City of Eureka Fines Applebee’s $1,500 for Serving Indoors in Violation of COVID Restrictions | Lost Coast Outpost

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By Friday afternoon, Applebee’s appeared to have fully transitioned to outdoor-only dining. Video: Andrew Goff.

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Eureka city government has fined the Applebee’s restaurant on Broadway $1,500 for allegedly serving customers indoors on at least three occasions over the last few weeks.

Humboldt County was placed in the state’s “purple tier,” which bars indoor dining in restaurants, on Nov. 24.

In a citation dated Friday and addressed to J&A Food Service, a Redding company that operates the local Applebee’s, the City of Eureka’s code enforcement unit says that it warned the restaurant a few times last week before taking the action.

“On multiple occasions including 12/15/20 and 12/16/20, you were contacted and advised that if action was not taken to
correct the code violations at the above referenced address immediately, additional enforcement action would be
taken,” writes city Code Enforcement Manager Matthew Morgan in the citation. “Despite these conversations with you and your local manager, you continue to operate your establishment in
direct violation of the orders of public health officials and City of Eureka Ordinance No. 897-C.S. requiring all persons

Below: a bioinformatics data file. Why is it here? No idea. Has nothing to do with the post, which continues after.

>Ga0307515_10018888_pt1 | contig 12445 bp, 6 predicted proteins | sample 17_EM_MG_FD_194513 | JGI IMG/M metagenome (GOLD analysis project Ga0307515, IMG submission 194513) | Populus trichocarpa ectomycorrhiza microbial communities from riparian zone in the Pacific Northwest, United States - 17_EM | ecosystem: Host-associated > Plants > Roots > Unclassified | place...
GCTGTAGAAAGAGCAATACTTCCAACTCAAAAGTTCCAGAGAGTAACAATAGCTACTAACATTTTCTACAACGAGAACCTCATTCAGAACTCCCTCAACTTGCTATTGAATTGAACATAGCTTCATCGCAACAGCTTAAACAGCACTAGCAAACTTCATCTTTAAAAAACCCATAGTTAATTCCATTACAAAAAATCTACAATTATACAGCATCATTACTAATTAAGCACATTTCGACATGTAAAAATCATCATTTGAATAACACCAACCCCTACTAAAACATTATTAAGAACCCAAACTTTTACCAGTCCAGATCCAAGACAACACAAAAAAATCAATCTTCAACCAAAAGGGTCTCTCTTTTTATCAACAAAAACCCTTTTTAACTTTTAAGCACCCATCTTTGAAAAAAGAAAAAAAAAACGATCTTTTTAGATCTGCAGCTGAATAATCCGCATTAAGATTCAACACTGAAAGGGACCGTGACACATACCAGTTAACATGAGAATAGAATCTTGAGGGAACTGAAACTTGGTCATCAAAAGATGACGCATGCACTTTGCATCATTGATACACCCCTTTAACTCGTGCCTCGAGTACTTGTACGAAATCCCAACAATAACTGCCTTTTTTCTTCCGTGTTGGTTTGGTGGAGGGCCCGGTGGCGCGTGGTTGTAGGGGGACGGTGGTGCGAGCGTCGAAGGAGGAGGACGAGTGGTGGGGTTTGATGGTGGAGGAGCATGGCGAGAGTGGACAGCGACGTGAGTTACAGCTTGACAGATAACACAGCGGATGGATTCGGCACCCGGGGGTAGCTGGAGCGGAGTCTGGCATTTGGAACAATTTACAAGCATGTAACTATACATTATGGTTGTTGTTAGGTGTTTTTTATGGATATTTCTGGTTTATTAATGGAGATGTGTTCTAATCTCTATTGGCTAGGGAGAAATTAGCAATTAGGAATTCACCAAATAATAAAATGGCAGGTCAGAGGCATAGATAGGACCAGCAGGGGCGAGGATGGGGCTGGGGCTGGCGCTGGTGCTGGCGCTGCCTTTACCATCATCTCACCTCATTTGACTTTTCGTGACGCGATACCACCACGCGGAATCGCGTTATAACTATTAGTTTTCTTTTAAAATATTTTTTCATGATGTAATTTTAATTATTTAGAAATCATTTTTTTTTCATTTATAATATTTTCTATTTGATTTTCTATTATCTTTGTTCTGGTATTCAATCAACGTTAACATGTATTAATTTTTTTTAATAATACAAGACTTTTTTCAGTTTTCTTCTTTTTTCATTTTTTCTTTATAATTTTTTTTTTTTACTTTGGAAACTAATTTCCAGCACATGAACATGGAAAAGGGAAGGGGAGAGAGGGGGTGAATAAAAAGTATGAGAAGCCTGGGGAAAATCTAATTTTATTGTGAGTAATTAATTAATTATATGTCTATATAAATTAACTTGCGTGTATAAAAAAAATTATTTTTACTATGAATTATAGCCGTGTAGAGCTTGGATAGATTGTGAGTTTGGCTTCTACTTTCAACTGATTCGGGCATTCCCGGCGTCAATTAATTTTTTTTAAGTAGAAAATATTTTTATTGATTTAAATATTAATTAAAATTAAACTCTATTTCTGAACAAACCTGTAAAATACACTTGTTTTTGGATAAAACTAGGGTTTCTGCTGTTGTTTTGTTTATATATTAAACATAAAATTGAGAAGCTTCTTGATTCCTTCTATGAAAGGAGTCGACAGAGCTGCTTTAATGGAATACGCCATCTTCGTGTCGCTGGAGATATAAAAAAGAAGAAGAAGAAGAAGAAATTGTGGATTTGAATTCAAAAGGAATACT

within the city of Eureka to adhere to those orders.”

→ Read the citation in PDF form at this link.

The city says that it first became aware of these alleged violations through calls to the county’s COVID tip line.

The city’s citation — which threatened additional $500 fines for every day the business continued to serve indoors — seems to have had the desired effect. On Friday evening the restaurant was only serving in its outdoor tent, and Brian Gerving, the city’s public works director, said this morning that the restaurant was not seen to serve indoors throughout the weekend.

This is the first time during the pandemic that the city’s code enforcement unit has taken punitive action against a local business for not following health orders, Gerving said. Code enforcement officers have had productive educational conversations with several local businesses throughout the last few months; this is the first time that this approach has not worked, he said.

Gerving said that the city does have “other enforcement tools” at its disposal in the event that fines don’t work. But he hoped that those tools nor further citations will be necessary.

“We completely understand the impact that all of these restrictions are having on local business, and we are trying as hard as we can to make sure people stay safe while businesses continue to operate,” he said. “We hope that people continue to do that and that people hope to give local business their patronage.”

The Outpost reached out to J&A Food Service for comment this morning. We’ll update if we hear back.

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